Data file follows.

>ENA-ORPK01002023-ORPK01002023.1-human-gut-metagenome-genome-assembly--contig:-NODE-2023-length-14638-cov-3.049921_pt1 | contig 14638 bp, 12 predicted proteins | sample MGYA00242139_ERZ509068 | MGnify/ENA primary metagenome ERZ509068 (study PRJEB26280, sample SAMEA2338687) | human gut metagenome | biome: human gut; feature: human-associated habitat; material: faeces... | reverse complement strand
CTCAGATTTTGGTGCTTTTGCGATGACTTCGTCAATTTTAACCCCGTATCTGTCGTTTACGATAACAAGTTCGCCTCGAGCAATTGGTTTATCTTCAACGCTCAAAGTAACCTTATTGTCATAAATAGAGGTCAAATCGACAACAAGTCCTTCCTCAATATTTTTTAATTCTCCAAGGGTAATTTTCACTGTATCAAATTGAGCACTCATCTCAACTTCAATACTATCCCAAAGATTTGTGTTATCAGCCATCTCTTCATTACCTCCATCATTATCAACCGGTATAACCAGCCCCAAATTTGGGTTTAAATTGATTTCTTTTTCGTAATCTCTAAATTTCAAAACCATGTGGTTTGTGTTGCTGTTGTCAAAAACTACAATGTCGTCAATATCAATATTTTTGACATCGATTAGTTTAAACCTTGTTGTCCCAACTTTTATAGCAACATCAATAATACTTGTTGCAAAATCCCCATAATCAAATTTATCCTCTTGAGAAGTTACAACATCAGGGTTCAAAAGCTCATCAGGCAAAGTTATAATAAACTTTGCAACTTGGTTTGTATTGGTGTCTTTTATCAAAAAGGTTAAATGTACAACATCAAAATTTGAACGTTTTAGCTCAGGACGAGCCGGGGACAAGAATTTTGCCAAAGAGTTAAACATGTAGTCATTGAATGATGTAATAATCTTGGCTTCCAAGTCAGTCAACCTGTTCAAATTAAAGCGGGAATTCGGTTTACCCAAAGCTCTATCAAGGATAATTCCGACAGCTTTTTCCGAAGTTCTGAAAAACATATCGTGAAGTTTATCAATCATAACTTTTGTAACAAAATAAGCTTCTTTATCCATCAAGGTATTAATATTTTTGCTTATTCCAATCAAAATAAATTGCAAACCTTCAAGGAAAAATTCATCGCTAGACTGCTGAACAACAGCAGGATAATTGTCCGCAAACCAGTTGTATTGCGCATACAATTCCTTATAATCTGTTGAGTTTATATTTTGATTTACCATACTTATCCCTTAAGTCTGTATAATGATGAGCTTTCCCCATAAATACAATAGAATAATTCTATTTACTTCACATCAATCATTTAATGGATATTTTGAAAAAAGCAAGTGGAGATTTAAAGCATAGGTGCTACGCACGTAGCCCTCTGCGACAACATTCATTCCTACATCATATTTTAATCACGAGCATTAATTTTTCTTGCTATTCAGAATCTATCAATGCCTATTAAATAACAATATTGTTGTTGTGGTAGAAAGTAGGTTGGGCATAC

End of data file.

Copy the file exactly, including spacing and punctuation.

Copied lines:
>ENA-ORPK01002023-ORPK01002023.1-human-gut-metagenome-genome-assembly--contig:-NODE-2023-length-14638-cov-3.049921_pt1 | contig 14638 bp, 12 predicted proteins | sample MGYA00242139_ERZ509068 | MGnify/ENA primary metagenome ERZ509068 (study PRJEB26280, sample SAMEA2338687) | human gut metagenome | biome: human gut; feature: human-associated habitat; material: faeces... | reverse complement strand
CTCAGATTTTGGTGCTTTTGCGATGACTTCGTCAATTTTAACCCCGTATCTGTCGTTTACGATAACAAGTTCGCCTCGAGCAATTGGTTTATCTTCAACGCTCAAAGTAACCTTATTGTCATAAATAGAGGTCAAATCGACAACAAGTCCTTCCTCAATATTTTTTAATTCTCCAAGGGTAATTTTCACTGTATCAAATTGAGCACTCATCTCAACTTCAATACTATCCCAAAGATTTGTGTTATCAGCCATCTCTTCATTACCTCCATCATTATCAACCGGTATAACCAGCCCCAAATTTGGGTTTAAATTGATTTCTTTTTCGTAATCTCTAAATTTCAAAACCATGTGGTTTGTGTTGCTGTTGTCAAAAACTACAATGTCGTCAATATCAATATTTTTGACATCGATTAGTTTAAACCTTGTTGTCCCAACTTTTATAGCAACATCAATAATACTTGTTGCAAAATCCCCATAATCAAATTTATCCTCTTGAGAAGTTACAACATCAGGGTTCAAAAGCTCATCAGGCAAAGTTATAATAAACTTTGCAACTTGGTTTGTATTGGTGTCTTTTATCAAAAAGGTTAAATGTACAACATCAAAATTTGAACGTTTTAGCTCAGGACGAGCCGGGGACAAGAATTTTGCCAAAGAGTTAAACATGTAGTCATTGAATGATGTAATAATCTTGGCTTCCAAGTCAGTCAACCTGTTCAAATTAAAGCGGGAATTCGGTTTACCCAAAGCTCTATCAAGGATAATTCCGACAGCTTTTTCCGAAGTTCTGAAAAACATATCGTGAAGTTTATCAATCATAACTTTTGTAACAAAATAAGCTTCTTTATCCATCAAGGTATTAATATTTTTGCTTATTCCAATCAAAATAAATTGCAAACCTTCAAGGAAAAATTCATCGCTAGACTGCTGAACAACAGCAGGATAATTGTCCGCAAACCAGTTGTATTGCGCATACAATTCCTTATAATCTGTTGAGTTTATATTTTGATTTACCATACTTATCCCTTAAGTCTGTATAATGATGAGCTTTCCCCATAAATACAATAGAATAATTCTATTTACTTCACATCAATCATTTAATGGATATTTTGAAAAAAGCAAGTGGAGATTTAAAGCATAGGTGCTACGCACGTAGCCCTCTGCGACAACATTCATTCCTACATCATATTTTAATCACGAGCATTAATTTTTCTTGCTATTCAGAATCTATCAATGCCTATTAAATAACAATATTGTTGTTGTGGTAGAAAGTAGGTTGGGCATAC